Before being driven out by the Spanish, the Moors settled here for over 700 years, leaving behind the Moorish Castle visitors can still see today.  The Moorish Castle’s principal remaining structure, the “Tower of Homage,” is a massive brick-and-concrete building that served as the rulers’ living quarters and the site of a Moorish bath.

In 1704, during the War of the Spanish Succession, a combined English-Dutch force ousted the Spanish from Gibraltar (long story).  The area was ceded to the British “in perpetuity” under the terms of the Treaty of Utrecht that ended that war.  Since then, Gibraltar has been an important base for the British Royal Navy, among other things playing an important role prior to the Battle of Trafalgar.  The local economy now revolves around tourism, banking services, shipping, and the presence of Britain’s naval forces.  The subtropical Mediterranean climate, with mild winters and warm summers, is perfect for travel and tourism.

Today, control of the area remains a sore spot in the relationship between Spain and the U.K.  The area remains under the sovereignty of the British.  Its inhabitants have overwhelmingly voted to reject Spanish control more than once in the past 50 years.

Things to See and Do

Besides seeing the Rock, its network of tunnels and its Barbary macaques, visitors frequent the town’s shopping spots because all the goods and services purchased there are VAT-free.  Some streets are pedestrianized, making leisurely strolls safe and easy. 

On top of all that, Gibraltar also offers hiking, boating, dolphin- and whale-watching, casinos, botanical gardens, Moorish and British fortifications, the unique exhibits at the Gibraltar Museum, a public market and much more.  A colorful Changing of the Guard Ceremony takes place several times a day.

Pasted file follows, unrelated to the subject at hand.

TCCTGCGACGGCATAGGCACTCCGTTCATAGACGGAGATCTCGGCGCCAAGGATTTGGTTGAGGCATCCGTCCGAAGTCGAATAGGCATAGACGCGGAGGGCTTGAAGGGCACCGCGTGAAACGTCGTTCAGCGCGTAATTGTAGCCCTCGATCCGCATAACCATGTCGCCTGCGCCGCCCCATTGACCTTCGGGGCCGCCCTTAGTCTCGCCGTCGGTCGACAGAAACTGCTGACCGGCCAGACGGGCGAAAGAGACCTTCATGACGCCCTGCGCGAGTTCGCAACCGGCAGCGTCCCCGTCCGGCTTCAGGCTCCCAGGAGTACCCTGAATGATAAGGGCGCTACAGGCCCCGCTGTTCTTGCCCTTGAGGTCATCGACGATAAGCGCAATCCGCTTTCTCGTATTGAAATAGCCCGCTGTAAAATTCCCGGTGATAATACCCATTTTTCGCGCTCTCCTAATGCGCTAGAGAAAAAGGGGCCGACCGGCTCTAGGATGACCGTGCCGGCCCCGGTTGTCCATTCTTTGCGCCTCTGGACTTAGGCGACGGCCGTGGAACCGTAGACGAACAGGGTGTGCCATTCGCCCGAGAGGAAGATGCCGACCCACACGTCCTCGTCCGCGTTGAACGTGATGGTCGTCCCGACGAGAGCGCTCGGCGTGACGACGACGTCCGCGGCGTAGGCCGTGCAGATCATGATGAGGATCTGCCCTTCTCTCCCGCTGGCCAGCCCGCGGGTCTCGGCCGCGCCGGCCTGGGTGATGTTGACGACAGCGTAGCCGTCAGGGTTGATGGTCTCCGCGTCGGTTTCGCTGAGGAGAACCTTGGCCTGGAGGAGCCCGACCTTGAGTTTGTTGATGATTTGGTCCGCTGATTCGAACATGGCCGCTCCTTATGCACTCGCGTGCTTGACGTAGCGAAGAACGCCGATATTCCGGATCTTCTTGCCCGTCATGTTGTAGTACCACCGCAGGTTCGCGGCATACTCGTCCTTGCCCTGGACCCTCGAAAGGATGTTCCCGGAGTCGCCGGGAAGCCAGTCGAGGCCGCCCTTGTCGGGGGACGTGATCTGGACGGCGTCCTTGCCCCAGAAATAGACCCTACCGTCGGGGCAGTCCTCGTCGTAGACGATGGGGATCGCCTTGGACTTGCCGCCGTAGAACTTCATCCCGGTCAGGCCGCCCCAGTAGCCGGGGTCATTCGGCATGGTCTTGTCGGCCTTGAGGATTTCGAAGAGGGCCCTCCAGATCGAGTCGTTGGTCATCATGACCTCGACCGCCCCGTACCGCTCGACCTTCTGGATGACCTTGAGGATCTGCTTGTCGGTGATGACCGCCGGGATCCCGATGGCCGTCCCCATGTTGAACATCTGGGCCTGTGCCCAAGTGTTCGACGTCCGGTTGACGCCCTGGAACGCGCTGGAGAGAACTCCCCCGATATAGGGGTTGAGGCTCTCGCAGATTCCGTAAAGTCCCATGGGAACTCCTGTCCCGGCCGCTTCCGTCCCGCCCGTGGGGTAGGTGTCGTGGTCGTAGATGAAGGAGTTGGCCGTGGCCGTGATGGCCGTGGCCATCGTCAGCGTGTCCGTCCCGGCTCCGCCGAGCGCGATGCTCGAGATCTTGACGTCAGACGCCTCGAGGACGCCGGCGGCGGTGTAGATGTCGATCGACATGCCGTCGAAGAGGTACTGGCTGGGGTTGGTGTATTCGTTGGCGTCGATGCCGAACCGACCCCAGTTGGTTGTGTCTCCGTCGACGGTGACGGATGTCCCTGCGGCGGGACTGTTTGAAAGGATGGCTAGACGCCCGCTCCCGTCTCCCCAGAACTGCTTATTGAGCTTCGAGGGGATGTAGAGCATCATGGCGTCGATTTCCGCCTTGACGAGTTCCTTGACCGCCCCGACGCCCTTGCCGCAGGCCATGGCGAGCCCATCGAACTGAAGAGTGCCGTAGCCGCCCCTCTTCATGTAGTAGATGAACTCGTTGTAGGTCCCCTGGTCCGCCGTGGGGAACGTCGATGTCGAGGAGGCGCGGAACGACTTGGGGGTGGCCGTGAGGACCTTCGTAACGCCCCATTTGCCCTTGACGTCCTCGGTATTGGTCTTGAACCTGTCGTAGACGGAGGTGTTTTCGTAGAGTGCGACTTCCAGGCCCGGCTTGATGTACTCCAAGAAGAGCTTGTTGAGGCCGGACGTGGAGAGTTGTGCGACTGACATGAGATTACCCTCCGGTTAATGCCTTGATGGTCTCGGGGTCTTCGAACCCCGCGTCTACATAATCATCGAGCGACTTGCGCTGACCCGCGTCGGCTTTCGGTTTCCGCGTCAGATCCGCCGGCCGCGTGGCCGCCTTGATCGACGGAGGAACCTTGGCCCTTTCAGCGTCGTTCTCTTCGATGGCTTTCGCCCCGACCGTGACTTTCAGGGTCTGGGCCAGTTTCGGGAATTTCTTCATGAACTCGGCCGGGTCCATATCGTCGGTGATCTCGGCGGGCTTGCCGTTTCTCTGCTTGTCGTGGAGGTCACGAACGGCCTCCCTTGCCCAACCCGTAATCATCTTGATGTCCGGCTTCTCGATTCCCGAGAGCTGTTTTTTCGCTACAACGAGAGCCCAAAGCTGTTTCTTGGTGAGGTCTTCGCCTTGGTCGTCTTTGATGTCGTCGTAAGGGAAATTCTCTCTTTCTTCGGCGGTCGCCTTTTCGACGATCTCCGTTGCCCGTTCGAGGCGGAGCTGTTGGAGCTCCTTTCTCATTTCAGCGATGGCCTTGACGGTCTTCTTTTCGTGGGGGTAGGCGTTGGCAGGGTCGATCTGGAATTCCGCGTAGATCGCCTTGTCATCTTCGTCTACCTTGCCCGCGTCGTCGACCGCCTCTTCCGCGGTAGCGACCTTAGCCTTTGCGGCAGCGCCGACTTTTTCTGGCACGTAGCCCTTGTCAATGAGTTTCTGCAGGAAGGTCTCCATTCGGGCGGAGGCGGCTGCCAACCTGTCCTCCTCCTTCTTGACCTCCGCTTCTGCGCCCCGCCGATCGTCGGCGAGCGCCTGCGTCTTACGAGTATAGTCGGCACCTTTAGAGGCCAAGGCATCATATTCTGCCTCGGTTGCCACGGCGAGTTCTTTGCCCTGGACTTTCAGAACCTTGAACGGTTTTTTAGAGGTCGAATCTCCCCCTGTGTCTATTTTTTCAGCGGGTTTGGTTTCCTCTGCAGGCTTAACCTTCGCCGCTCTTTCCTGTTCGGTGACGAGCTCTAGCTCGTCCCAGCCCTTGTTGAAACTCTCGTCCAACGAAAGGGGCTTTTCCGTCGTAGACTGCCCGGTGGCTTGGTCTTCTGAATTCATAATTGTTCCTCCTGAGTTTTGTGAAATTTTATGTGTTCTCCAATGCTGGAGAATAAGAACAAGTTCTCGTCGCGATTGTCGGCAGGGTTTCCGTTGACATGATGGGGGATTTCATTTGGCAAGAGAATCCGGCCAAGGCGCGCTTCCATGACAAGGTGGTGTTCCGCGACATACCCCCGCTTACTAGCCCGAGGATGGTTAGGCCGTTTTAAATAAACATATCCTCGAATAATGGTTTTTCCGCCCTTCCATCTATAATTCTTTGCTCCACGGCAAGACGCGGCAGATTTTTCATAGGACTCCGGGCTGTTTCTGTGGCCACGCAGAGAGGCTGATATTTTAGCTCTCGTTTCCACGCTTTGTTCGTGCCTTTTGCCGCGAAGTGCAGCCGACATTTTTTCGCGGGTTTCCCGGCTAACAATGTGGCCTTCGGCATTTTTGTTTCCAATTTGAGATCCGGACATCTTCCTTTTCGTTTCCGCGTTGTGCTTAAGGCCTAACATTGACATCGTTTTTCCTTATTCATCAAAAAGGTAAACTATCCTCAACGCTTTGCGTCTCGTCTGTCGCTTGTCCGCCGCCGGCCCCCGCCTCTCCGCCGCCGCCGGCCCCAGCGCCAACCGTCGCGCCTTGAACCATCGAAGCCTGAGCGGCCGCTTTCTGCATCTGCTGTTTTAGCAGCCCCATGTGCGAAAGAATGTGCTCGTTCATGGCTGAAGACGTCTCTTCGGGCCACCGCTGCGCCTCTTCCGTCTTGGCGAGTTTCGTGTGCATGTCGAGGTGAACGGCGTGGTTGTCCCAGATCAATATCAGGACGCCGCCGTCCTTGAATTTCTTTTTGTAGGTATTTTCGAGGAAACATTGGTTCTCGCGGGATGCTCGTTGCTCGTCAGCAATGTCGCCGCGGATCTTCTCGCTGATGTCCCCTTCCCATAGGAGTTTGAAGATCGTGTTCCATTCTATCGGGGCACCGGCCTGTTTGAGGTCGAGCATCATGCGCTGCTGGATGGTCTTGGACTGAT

English is the official language, but many of the residents also speak Spanish.  Nightclubs and pubs offer entertainment along with delicious food.  The local cuisine is rich and diverse, reflecting the groups who have occupied this area over the centuries.  Culinary influences include British, Andalusian, North African, Arabic, Italian and Portuguese.  People staying in southern Spain’s resorts have been known to make the jaunt to Gibraltar for some classic English fish and chips as a break from tapas and other traditional Spanish dishes.


Gibraltar isn’t large, comprising only slightly over 2 ½ square miles (6.7 square kilometers).  Despite its tiny size, it sits at the point where Mediterranean meets Atlantic and where Europe comes close to meeting North Africa.  And, it’s steeped in history.  Each of the peoples that have occupied Gibraltar over the years has left its own indelible mark on the area.  It’s an easy, quick day trip from southern Spain - the Province of Cádiz in Andalusia lies along its northern border - and it’s terrific for tax-free shopping.  Gibraltar’s only landmark is the Rock, but there aren’t many landmarks in the world that are more impressive.